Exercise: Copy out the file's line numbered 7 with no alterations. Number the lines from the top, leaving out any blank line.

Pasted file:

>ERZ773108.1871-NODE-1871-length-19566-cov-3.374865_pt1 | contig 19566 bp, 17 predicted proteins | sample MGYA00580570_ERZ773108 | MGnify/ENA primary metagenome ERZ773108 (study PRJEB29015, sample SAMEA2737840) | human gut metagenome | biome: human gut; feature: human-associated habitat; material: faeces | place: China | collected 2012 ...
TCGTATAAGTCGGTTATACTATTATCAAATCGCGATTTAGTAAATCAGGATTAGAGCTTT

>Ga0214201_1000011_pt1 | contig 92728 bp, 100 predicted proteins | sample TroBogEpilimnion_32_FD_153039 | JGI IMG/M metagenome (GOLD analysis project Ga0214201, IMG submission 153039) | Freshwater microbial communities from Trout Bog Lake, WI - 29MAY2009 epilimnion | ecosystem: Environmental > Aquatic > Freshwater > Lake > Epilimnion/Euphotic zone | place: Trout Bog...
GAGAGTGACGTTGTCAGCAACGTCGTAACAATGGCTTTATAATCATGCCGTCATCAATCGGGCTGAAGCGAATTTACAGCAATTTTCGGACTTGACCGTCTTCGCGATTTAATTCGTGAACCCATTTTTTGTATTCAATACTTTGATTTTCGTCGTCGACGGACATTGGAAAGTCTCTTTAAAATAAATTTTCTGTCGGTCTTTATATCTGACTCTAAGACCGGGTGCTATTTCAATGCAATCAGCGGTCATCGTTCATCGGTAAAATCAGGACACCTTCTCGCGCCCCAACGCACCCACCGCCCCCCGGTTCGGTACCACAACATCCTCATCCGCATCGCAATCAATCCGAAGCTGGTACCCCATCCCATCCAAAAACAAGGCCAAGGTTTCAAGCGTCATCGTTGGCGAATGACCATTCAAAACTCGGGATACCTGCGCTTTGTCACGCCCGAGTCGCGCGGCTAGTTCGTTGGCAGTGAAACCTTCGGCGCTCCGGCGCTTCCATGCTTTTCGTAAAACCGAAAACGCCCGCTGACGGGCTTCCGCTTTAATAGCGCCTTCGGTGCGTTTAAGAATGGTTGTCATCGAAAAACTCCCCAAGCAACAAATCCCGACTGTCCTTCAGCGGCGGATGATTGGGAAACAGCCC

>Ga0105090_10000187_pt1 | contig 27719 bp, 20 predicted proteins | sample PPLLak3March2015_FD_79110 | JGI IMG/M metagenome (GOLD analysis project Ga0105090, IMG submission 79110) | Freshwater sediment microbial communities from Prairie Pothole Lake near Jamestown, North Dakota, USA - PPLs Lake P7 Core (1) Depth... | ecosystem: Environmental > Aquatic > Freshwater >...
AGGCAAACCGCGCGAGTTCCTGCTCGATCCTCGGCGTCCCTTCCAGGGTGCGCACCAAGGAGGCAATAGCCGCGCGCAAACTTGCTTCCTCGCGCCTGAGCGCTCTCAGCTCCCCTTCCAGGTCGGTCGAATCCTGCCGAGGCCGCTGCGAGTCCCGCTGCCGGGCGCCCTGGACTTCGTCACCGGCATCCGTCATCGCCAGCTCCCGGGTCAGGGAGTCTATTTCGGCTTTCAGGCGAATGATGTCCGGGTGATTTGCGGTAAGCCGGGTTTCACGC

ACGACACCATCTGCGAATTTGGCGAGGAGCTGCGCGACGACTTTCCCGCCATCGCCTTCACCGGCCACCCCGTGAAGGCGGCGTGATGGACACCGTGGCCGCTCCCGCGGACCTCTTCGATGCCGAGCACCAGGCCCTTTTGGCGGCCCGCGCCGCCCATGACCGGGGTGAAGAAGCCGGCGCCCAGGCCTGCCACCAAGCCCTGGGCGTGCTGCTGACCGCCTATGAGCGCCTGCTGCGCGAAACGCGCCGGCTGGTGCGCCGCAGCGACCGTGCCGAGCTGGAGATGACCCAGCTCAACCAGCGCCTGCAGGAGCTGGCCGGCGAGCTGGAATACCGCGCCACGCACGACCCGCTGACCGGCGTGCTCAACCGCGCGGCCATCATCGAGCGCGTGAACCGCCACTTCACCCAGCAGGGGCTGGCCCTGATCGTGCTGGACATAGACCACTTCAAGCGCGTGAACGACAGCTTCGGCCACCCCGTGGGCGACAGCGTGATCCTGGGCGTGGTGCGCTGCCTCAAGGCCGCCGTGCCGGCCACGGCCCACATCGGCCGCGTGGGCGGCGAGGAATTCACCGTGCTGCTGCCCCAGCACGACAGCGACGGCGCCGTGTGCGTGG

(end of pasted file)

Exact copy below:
ACGACACCATCTGCGAATTTGGCGAGGAGCTGCGCGACGACTTTCCCGCCATCGCCTTCACCGGCCACCCCGTGAAGGCGGCGTGATGGACACCGTGGCCGCTCCCGCGGACCTCTTCGATGCCGAGCACCAGGCCCTTTTGGCGGCCCGCGCCGCCCATGACCGGGGTGAAGAAGCCGGCGCCCAGGCCTGCCACCAAGCCCTGGGCGTGCTGCTGACCGCCTATGAGCGCCTGCTGCGCGAAACGCGCCGGCTGGTGCGCCGCAGCGACCGTGCCGAGCTGGAGATGACCCAGCTCAACCAGCGCCTGCAGGAGCTGGCCGGCGAGCTGGAATACCGCGCCACGCACGACCCGCTGACCGGCGTGCTCAACCGCGCGGCCATCATCGAGCGCGTGAACCGCCACTTCACCCAGCAGGGGCTGGCCCTGATCGTGCTGGACATAGACCACTTCAAGCGCGTGAACGACAGCTTCGGCCACCCCGTGGGCGACAGCGTGATCCTGGGCGTGGTGCGCTGCCTCAAGGCCGCCGTGCCGGCCACGGCCCACATCGGCCGCGTGGGCGGCGAGGAATTCACCGTGCTGCTGCCCCAGCACGACAGCGACGGCGCCGTGTGCGTGG